The Role of SIPs in Achieving Better Air Quality

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Courtesy of Air & Waste Management Association (A&WMA)

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For more than 30 years, attaining the U.S. Environmental Protection Agency’s (EPA) National Ambient Air Quality Standards has been a major priority of the Clean Air Act (CAA). State and local air pollution control agencies have played a key role in meeting this objective by developing comprehensive, regional clean air plans, known as state implementation plans (SIPs). Once EPA approves them, SIPs become federally enforceable and represent the pathway to achieving healthier air quality in the United States. This article offers an overview of the evolution of the SIP process through several amendments to the CAA.

THE PROCESS PRE-1970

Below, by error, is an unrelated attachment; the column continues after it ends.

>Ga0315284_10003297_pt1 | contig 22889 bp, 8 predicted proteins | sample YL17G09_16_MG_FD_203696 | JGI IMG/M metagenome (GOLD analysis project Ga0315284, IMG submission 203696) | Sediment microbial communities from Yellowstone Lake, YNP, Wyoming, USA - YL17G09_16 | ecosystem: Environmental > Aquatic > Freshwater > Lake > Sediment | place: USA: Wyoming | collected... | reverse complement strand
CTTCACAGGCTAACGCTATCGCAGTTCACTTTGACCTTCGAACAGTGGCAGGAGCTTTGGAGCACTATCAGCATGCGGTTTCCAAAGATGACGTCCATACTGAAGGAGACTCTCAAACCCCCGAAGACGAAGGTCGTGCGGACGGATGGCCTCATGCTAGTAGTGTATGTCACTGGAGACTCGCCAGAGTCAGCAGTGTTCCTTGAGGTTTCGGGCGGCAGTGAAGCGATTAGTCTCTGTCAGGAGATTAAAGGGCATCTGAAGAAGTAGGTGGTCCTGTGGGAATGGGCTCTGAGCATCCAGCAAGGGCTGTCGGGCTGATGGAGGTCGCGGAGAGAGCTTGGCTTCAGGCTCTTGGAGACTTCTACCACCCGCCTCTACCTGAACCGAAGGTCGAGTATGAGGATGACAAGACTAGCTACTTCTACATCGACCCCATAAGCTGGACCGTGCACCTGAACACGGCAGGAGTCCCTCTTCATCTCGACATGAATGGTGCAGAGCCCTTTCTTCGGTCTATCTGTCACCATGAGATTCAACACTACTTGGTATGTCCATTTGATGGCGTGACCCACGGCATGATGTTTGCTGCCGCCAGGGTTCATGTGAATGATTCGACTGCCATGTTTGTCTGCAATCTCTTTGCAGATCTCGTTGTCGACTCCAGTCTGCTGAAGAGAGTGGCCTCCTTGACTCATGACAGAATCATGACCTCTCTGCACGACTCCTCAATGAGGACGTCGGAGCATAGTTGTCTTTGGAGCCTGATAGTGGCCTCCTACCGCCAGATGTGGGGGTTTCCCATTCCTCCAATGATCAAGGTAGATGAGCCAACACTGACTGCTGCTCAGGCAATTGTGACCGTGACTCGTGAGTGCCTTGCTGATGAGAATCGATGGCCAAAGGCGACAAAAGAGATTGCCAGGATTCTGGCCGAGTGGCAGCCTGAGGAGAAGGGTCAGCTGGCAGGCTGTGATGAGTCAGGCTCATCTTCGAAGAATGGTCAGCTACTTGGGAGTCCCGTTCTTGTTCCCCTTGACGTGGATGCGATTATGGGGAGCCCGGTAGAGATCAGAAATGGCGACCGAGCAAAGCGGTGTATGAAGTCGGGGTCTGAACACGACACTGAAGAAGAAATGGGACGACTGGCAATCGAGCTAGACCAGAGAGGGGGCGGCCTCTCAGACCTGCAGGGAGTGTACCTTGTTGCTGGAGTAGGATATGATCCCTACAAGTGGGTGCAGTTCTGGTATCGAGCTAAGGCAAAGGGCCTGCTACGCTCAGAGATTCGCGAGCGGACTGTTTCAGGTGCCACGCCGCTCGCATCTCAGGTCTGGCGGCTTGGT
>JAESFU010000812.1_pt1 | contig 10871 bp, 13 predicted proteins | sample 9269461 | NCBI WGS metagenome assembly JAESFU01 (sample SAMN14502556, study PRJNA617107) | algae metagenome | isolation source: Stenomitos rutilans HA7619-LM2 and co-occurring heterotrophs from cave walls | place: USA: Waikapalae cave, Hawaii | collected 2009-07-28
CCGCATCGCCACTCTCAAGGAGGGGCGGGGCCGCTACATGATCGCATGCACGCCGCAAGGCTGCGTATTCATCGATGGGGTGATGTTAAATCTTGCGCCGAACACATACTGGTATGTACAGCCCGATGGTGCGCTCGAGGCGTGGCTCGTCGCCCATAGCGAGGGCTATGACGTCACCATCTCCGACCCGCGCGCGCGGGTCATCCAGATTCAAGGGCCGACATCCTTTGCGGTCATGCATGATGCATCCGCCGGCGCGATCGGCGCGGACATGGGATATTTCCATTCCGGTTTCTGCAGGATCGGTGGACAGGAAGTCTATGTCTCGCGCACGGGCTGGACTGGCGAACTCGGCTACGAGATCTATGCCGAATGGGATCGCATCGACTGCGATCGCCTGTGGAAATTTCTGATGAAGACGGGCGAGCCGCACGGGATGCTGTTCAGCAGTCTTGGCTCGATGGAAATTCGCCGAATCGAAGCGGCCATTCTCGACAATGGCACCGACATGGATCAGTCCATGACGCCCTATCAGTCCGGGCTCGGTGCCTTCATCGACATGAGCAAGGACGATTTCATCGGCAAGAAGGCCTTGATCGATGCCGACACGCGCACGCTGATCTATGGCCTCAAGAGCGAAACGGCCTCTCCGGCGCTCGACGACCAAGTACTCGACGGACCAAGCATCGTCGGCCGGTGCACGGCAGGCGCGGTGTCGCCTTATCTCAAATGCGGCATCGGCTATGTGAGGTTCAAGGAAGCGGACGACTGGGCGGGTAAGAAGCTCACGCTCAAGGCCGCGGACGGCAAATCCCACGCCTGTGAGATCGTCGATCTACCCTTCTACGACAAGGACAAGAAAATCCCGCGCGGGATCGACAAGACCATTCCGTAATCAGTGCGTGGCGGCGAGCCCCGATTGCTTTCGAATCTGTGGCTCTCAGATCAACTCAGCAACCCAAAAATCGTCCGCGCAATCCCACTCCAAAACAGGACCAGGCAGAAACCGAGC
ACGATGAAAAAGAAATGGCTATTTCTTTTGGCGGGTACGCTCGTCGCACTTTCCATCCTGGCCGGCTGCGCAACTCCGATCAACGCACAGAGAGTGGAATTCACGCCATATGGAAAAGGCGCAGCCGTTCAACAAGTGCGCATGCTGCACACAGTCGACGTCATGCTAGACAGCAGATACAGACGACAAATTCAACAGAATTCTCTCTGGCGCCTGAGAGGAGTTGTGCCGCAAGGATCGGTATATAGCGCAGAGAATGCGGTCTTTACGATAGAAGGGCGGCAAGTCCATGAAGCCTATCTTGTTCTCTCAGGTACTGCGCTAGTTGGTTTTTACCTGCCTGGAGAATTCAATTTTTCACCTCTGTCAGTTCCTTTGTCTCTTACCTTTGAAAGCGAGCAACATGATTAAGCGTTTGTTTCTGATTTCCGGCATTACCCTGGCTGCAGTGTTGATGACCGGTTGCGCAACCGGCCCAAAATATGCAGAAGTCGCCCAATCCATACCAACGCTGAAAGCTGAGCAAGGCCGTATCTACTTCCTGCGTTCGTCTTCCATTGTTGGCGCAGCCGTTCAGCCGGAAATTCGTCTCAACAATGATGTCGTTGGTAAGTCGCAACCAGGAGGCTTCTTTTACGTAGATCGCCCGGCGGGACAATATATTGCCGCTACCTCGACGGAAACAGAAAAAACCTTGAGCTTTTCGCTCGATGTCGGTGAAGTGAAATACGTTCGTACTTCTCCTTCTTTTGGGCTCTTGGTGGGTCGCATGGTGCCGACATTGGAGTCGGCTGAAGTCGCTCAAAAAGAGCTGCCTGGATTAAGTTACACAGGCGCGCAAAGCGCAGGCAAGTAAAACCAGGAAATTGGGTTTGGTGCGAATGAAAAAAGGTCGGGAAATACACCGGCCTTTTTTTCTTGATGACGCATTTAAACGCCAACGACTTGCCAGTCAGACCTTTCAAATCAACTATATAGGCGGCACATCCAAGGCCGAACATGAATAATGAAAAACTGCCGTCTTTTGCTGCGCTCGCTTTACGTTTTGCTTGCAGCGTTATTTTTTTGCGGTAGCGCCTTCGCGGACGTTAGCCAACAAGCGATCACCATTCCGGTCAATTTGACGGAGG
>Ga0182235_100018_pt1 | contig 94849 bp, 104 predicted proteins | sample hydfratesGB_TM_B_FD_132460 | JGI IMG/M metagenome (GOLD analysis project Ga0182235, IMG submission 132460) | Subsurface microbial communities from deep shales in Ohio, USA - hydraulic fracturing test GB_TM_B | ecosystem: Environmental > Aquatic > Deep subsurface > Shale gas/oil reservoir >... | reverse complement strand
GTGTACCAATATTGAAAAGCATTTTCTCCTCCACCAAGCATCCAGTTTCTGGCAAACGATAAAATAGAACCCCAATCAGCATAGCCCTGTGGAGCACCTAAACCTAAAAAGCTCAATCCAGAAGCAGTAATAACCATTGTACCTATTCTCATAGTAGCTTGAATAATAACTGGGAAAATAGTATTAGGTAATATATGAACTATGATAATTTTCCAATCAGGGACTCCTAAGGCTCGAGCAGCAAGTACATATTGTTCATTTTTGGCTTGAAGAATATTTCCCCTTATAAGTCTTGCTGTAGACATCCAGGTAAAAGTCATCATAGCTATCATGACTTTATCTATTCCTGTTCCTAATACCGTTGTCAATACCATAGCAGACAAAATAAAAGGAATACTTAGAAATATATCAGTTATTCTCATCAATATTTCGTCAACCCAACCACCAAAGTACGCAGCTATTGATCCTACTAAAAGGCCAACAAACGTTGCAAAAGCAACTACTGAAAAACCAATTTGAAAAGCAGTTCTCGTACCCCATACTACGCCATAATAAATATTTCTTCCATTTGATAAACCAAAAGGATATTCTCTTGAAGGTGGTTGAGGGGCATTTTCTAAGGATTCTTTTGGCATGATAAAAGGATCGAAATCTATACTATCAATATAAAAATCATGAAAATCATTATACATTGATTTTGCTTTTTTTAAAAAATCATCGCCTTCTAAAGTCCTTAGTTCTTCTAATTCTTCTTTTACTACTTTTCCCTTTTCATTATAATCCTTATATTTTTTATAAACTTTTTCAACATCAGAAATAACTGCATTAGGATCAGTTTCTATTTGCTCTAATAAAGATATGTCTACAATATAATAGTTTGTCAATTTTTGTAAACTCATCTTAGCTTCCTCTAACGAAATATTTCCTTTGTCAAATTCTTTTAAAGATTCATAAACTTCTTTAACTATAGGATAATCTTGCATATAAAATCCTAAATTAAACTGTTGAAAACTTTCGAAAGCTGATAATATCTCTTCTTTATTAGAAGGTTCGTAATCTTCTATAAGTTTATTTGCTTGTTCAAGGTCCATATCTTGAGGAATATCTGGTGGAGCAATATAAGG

The state implementation plan (SIP) process has its roots in the 1970 Clean Air Act Amendments (CAAA). Before 1970, air pollution cleanup efforts in the United States rested largely on the shoulders of a few progressive state and local control agencies. Federal responsibilities were limited primarily to research, technical and financial assistance to states and localities, interstate actions to address multistate problems, and initial work to define “regional air sheds,” known as Air Quality Control Regions.1 The National Ambient Air Quality Standards (NAAQS) did not exist, and comprehensive air quality management efforts were reserved for the most severe problem areas such as Los Angeles, CA. Federal enforcement was limited to a small number of interstate abatement actions, such as those conducted by the U.S. Public Health Service along the Ohio River Valley, the New York City Interstate Area, and Washington, DC. These interstate actions achieved varied and spotty success, and suffered from the absence of real enforcement mechanisms. Without the NAAQS, there were no regulatory benchmarks to gauge air quality success.

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